By Jonathan Shikes
By Mark Antonation
By Mark Antonation
By Patricia Calhoun
By Mark Antonation
By Patricia Calhoun
By Cafe Society
By Gretchen Kurtz
According to Gorizont (Horizon), a popular Russian-language newspaper published in Colorado, this state's population of ex-pat Russians is now 70,000 strong, with more coming every day. About two-thirds of this group live in the Denver area -- and since these people all have to eat, several authentic, honest-to-Lenin Russian restaurants have popped up around town in the past couple of years.
Restaurant Festival (9250 East Hampden Avenue), which opened in 2000, showcases Russian, Georgian and Ukrainian food. The dinner menu is large (as is the dining room), listing pelmeni, varenikidumplings, real Western Russian pirozhki stuffed with spiced meat or potatoes, both black and red caviar, and even dolma (grape leaves stuffed with ground beef), for those looking for more Mediterranean flavors. Festival's lunch menu is smaller but includes a $5.99 special complete with entree, soup and salad.
California Bakery is located in the Russian Plaza at Leetsdale and Oneida, just two doors down from Astoria Restaurant (see review, page 61). But don't let the name fool you: There isn't one ounce of West Coast in this place. Among its offerings are another version of pirozhki (they might have another name at California Bakery, but I couldn't get it out of the counterman). While your garden-variety piro is an oval of puffed sweet dough about the size of a fist and stuffed with spiced meat or potato and onions, these are more like torpedos -- as long as sub rolls, sweet and soft, and crammed with the best creamed-potato-and-onion mix I've ever tasted. Even better: They're just 99 cents each. Dollar menu be damned -- I ain't never setting foot in another McDonald's.
California Bakery also does cookies, heavy breads, pastries, strange little Russian cakes with marzipan mushrooms on top, tiramisu and a triple-decked puff pastry layered with what the counterman claims is zabaglione but tastes more like an incredible sherry-free, yolk-thickened French sabayon. Frankly, I don't care what the bakery calls this confection, as long as they keep making it and always have one on hand when I come looking. Otherwise, there might be trouble...
A few blocks away, the Russia House (1180 Leetsdale Drive) -- which was once called something in Cyrillic with "International Restaurant" tagged on the end -- has recently installed bright new English signs and colorful awnings. I'm not sure what went on here previous to the facelift, but the sixty-seat nightclub/restaurant now seems to be positioning itself to expand its market with lunch and dinner specials, live music and spicy Eastern Russian fare.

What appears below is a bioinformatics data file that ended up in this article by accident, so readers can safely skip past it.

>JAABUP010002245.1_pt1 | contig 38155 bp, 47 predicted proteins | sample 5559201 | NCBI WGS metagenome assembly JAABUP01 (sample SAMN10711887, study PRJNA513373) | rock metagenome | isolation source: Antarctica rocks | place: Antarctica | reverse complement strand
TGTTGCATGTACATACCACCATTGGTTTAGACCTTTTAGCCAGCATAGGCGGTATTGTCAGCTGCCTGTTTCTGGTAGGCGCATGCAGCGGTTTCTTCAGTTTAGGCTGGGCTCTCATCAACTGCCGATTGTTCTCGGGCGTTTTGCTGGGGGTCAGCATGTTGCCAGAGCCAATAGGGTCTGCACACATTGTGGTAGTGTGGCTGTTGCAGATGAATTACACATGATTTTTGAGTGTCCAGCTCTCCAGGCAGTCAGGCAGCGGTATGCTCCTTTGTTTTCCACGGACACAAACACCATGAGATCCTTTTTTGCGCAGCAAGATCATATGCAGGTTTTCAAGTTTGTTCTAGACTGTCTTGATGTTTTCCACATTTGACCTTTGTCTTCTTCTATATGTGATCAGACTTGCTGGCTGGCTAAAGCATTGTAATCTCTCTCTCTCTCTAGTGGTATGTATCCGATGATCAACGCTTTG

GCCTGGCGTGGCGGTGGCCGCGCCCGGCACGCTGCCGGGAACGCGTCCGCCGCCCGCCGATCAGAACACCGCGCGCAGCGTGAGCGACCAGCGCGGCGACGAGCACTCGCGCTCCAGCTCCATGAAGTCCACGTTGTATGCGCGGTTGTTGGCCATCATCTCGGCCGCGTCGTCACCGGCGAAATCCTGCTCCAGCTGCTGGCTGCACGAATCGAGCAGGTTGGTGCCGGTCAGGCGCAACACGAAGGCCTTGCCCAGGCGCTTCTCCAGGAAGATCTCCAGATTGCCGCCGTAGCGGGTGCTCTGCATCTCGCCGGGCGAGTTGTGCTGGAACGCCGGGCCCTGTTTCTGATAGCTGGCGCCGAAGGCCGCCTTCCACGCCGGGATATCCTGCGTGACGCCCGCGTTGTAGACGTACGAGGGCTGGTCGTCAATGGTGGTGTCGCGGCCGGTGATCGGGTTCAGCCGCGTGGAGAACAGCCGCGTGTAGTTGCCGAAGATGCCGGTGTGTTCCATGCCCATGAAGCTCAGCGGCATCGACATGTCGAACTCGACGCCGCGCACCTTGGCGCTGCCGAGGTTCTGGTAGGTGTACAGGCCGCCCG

Downtown, the four-month-old Russian Palace (1800 Glenarm Place) does "a little bit of everything," according to general manager Lila Orbidan. The menu at the Palace is Continental but focuses on traditional high-end dishes and authentic Russian foods cooked by guys who know. Owner George Zadikyn came to Denver from Russia with the dream of opening a classy joint in a location that would attract customers who wouldn't balk at a dress code (business casual -- no jeans, no cowboy hats, says Orbidan) and might be interested in his idea of upscale Eastern European cuisine. The downstairs space, which was formerly the home of Vartan's Jazz Club, seats 250 and has a full bar featuring Russian beers and wines and a good selection of vodkas.
On March 7 and 8, the Palace will be celebrating Women's Day -- a Russian holiday that's sort of Valentine's Day and Mother's Day rolled into one -- with Gypsy Spirit, a band that fans of Russian-style gypsy love songs the world over will recognize, Orbidan assures me. A dinner/concert package is $55 on Friday, $65 on Saturday; that gets you the show and a six-course dinner that includes red caviar and all the wine and vodka you can drink. For any of you guys who messed up on Valentine's Day, this might be a good way to make amends. If the gypsy love songs don't get you off the hook, that bottomless vodka glass just might do the trick.
And while at the start of this year the Little Russian Cafe finally rolled up its carpets after two decades in Larimer Square, owner Eugene Valershteyn's Russian Cafe (2500 East Orchard Road, Littleton)is still going strong, serving the simple peasant fare that he grew up with - along with an impressive spread of flavored artisan vodkas.
The Little Russian's space at 1424 Larimer Street was snapped up by Eric Roeder, formerly of Micole and without a kitchen for nearly a year now. He'll be opening an as-yet-unnamed bistro there as early as April, after going to France to do some "research" in the bistros of Paris and at Alain Ducasse's extravagant Louis the XIV-style restaurant called, simply, Ducasse.
When I caught Roeder on the phone, I managed to squeeze out a few other details. First, the place will be a true bistro, serving classic French street food. "Cassoulet, steak frites, all that good stuff," Roeder explains. The space will reflect that same aesthetic, with mosaic tile floors, a zinc bar top and a small patio that will expand capacity to almost a hundred seats. The bistro will serve both lunch and dinner, and Roeder promises he'll be in the kitchen every night, working right alongside his old Micole crew. Steven Fling will be doing pastry, and on board as sous chef is Griff Sickendick -- who may have the most unfortunate name in all of recorded history.